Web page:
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SIBO and IBS Triggering a Pathogenic Autoimmune System

Pathogenic autoimmune system and bacteriaDid you know that there is an entire cluster of living things within you, which play a major role in the state of your physical and mental well-being? As a matter of fact, your gut is full of an entire colony, with more than 100 trillion tiny, yet mighty, bacteria. In simple words, your life literally depends on them. If you spend years taking rounds of antibiotics for every ill and ache, eat fast-food four days a week, and snack on heavily-processed junk all day, you are destroying the good bacteria within your microbiome. With widespread unhealthy diets, never-ending external stress factors, and habits such as pulling all-nighters while consuming energy drinks, many have been led into developing of a pathogenic autoimmune system, which is now being directly linked to the progression of various health conditions.

What Could Cause a Pathogenic Autoimmune System?

In the earlier stages, your immune system naturally works to defend against pathogens, harmful bacteria, microorganisms, and viruses. With time, when there is dysbiosis in your gut flora, when your immune system becomes weakened, and with countless other factors, your body may begin to attack itself. It may be a toxin, such as E. coli or salmonella, or physiological stress or anxiety, that ends up building the foundation for health problems.

The structure of your body systems is a delicate balance, with every organ depending on the other, and every system functioning in harmony. Subjecting your body to factors, such as stress, trauma, fear, or a polluted environment, can cause disruption to your cells and hormones. Genetics, environmental factors, toxins, or even unhealthy emotions could cause your body to develop damaging health conditions.

To reduce these conditions, you must observe every area of your life - physical, mental, emotional, and environmental - and aim to reduce anything that is causing you problems or leaving you physically unwell. Your body is valuable; your entire life depends on it. The systematic structure of your mind and body depends on a state of harmony, and it requires maintenance, care, and delicacy in order to continue functioning properly.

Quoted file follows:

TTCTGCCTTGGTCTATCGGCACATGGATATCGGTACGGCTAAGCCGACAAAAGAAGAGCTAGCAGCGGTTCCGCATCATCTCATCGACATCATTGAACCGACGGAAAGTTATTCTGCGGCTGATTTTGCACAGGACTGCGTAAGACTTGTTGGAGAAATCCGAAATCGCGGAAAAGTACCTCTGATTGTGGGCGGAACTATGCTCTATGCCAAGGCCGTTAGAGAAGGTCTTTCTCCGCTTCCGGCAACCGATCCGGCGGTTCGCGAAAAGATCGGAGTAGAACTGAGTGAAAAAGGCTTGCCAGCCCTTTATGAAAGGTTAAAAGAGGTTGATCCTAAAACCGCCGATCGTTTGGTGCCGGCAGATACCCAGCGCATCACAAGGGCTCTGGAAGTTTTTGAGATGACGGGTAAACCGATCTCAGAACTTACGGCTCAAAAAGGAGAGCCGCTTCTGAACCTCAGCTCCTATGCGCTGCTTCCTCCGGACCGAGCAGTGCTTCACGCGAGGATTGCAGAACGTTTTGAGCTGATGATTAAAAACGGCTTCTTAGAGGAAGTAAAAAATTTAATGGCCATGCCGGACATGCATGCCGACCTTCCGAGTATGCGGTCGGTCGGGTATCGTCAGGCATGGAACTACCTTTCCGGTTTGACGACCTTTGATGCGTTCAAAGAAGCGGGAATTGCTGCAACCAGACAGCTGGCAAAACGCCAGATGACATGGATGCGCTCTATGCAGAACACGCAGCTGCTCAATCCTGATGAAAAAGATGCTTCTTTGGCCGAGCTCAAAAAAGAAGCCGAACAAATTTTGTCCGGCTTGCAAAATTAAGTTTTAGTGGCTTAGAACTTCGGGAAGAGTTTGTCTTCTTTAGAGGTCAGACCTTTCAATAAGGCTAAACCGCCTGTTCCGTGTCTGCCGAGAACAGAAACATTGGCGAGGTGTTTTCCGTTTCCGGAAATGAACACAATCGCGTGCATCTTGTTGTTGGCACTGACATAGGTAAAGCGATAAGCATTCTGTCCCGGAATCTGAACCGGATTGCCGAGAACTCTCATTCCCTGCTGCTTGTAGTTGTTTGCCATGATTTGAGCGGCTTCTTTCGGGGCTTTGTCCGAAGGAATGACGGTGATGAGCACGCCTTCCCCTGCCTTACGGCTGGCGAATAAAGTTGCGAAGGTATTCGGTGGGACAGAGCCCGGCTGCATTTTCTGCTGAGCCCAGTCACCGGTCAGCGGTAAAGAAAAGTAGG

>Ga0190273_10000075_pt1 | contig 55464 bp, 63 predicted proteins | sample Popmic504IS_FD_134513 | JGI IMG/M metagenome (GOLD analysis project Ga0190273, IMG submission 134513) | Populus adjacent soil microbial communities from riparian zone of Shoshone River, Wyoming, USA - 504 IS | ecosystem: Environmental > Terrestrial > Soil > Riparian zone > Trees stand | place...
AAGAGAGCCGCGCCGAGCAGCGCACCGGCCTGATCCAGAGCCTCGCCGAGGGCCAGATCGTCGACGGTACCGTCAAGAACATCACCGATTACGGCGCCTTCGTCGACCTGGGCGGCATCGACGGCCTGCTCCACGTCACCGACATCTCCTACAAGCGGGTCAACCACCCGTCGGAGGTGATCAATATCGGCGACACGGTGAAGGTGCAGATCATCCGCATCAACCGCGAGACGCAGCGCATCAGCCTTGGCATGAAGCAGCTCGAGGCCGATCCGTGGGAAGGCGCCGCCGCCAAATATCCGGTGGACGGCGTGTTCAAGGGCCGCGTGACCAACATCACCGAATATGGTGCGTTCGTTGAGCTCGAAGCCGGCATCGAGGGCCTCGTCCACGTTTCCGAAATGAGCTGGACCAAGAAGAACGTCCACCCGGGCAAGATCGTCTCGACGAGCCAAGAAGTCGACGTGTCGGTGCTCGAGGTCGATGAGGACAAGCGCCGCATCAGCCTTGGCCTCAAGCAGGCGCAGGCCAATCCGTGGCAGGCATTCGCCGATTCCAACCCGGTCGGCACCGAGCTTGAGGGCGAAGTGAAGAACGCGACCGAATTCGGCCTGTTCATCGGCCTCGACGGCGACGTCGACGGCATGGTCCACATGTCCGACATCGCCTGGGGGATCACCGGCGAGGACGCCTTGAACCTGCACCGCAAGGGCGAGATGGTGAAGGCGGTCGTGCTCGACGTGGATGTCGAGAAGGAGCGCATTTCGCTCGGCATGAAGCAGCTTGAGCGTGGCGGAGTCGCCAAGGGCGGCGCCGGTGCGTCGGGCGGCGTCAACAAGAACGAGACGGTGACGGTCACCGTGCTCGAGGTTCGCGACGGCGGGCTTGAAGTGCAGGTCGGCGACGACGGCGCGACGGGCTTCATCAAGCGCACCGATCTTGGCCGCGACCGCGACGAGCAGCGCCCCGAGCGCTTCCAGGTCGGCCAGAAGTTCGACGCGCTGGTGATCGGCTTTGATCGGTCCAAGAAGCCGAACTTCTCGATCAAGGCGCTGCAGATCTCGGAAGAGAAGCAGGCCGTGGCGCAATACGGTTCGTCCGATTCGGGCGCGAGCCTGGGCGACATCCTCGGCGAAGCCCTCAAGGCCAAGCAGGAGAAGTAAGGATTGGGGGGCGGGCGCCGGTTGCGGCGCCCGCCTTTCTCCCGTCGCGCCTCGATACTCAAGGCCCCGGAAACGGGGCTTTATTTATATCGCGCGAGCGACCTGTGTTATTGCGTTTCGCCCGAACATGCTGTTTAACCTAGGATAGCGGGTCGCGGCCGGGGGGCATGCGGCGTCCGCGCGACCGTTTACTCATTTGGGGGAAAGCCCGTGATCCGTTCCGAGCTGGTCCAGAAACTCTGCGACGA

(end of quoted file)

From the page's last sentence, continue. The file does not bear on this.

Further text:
The Role of the Gut in Autoimmune Problems

Pathogenic autoimmune system and fast foodsWith predominately more and more reliance on fast-food, less home cooked meals, excessive caffeine, little sleep, and over the top stress, there is a rise in more and more sickness. About 15 percent of the population experiences IBS, or irritable bowel syndrome. Small intestinal bacterial overgrowth, also readily known as SIBO, is an underlying cause of many other health conditions you may be experiencing. If your gut flora is in bad condition, there could be three major categories playing a role in developing an autoimmune issue: gut dysbiosis, inflammation, or barrier failure.

  • Gut dysbiosis develops when there is an imbalance of good and bad bacteria in your system is. It could also be that you have changes in your gut flora, such as an increase in inflammatory bacteria. It’s crucial to protect your gut flora from invaders and factors that could destroy your good bacteria, such as antibiotics.
  • Internal inflammation can be subtle, but it’s definitely a fire you need to extinguish as soon as possible. Prolonged internal inflammation could lead to a myriad of detrimental health conditions ranging from cancer to rheumatoid arthritis and joint pain.
  • Barrier failure in your gut can involve other underlying conditions such as leaky gut syndrome, disruption of the mucus layer, or production of antibacterial peptides.

These three factors together can contribute to the development of autoimmunity, a pathogenic autoimmune system, and cause many other health conditions.